Study objectives: The positional dependency of obstructive sleep apnea (OSA) is well known, but objective evidence for the positional effect on snoring is lacking. The aim of this study is to elucidate the effect of body position on snoring, and that of sleep stage as well.
Design: Retrospective analysis of the effects of body position and sleep stage on snoring in nonapneic snorers (snorer group) and OSA patients (apneic group).
Setting: A sleep laboratory in a national hospital in Japan.
Patients: Seventy-two patients who complained of habitual snoring and underwent overnight polysomnography.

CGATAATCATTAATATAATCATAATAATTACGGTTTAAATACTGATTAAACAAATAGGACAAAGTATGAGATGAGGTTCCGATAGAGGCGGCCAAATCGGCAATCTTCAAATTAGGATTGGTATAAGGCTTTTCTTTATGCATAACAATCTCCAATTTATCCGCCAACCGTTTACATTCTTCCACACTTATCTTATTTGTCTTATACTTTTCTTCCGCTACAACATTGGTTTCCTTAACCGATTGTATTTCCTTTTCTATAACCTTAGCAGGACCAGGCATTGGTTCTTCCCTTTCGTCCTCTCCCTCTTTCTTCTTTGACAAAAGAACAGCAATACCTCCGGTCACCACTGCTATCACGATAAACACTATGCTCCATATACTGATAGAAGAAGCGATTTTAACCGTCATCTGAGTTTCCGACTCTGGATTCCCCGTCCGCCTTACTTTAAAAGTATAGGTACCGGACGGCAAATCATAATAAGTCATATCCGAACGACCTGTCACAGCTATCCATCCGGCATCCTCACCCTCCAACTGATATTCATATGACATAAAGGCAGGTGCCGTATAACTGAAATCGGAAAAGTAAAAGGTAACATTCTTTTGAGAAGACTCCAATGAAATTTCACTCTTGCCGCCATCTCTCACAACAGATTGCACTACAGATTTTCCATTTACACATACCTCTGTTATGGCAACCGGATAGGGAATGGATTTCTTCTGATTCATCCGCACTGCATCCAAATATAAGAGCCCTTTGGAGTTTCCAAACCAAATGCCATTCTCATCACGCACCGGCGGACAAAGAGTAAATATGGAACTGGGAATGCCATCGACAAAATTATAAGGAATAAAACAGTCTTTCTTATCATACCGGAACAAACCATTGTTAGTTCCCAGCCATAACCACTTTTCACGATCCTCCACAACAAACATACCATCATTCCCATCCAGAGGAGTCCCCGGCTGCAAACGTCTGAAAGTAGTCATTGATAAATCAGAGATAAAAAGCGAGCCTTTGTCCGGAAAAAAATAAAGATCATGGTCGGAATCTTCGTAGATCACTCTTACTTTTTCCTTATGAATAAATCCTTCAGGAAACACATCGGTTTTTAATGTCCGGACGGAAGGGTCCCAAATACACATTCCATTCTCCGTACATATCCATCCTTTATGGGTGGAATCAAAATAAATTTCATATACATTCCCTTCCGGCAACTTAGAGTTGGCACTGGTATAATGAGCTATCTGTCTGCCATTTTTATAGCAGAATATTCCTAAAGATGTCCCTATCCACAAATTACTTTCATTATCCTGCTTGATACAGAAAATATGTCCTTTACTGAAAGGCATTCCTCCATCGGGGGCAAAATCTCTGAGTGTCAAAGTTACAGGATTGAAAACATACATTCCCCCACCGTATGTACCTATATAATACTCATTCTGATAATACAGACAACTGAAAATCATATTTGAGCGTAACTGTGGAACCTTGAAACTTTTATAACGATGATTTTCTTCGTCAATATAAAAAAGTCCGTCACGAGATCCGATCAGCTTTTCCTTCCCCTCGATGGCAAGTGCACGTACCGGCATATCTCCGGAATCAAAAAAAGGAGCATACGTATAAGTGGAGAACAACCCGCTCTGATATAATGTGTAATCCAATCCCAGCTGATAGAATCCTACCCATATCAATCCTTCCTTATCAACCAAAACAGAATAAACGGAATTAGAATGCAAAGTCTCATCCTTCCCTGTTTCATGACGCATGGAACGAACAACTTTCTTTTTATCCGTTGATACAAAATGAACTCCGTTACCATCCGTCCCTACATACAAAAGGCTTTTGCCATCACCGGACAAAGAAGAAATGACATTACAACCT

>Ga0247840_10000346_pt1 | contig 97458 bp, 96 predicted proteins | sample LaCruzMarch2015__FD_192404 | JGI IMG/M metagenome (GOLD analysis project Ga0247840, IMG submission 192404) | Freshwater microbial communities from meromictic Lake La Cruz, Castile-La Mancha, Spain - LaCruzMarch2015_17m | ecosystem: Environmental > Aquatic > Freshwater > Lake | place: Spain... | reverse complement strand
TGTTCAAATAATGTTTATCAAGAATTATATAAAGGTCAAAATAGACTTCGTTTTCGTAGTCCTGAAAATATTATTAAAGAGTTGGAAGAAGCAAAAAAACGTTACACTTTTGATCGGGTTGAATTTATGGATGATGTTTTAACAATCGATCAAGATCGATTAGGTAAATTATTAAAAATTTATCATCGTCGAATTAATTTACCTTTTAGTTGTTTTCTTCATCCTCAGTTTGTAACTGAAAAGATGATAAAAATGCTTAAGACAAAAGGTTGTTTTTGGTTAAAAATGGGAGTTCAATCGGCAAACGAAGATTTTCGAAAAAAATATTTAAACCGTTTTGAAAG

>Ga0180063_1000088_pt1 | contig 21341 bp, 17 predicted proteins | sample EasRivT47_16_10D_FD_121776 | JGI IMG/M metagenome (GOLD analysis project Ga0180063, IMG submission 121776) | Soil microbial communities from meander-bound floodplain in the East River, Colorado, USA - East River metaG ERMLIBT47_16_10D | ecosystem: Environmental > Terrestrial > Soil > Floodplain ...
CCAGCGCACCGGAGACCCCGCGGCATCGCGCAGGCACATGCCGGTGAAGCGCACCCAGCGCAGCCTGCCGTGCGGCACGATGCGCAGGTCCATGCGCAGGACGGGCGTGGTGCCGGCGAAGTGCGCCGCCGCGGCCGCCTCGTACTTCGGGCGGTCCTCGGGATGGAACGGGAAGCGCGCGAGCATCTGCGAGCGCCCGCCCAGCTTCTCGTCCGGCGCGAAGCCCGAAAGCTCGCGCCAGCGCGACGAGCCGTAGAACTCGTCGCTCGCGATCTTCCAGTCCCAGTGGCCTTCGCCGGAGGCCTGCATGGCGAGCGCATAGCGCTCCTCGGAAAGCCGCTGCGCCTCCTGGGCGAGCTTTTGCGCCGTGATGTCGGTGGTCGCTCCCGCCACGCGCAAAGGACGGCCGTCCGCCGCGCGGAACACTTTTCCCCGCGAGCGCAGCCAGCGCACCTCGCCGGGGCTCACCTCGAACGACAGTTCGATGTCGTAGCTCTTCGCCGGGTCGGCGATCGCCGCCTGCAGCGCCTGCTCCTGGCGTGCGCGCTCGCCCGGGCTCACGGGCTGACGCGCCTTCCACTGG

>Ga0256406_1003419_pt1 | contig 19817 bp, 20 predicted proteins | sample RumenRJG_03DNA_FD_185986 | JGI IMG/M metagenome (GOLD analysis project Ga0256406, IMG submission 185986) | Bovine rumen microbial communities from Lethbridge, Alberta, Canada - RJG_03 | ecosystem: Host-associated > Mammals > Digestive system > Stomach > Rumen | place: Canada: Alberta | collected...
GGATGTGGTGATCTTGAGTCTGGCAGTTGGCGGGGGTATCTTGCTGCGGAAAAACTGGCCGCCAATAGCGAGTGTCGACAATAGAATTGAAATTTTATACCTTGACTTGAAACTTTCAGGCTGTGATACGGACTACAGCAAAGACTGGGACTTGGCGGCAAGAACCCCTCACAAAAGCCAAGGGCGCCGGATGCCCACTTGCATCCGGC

Measurements and results: In the lateral position, most subjects in the snorer group showed decreased snoring both in time (p = 0.0004) and intensity (p = 0.0003), but subjects in the apneic group showed variable changes. In the apneic group, the positional dependency of snoring (the ratio of lateral value to supine value) was correlated with supine apnea-hypopnea index (AHI), that is, OSA patients with higher supine AHI tended to show increased snoring in the lateral position. AS to the effect of sleep stage, snoring was increased in deeper non-rapid eye movement sleep and decreased in rapid eye movement sleep in a given position.
Conclusions: This study demonstrated that the positional dependency is different between nonapneic snorers and OSA patients. Most of the nonapneic snorers snore less in the lateral position than in the supine position in contrast to OSA patients who often fail to decrease snoring even in the lateral position.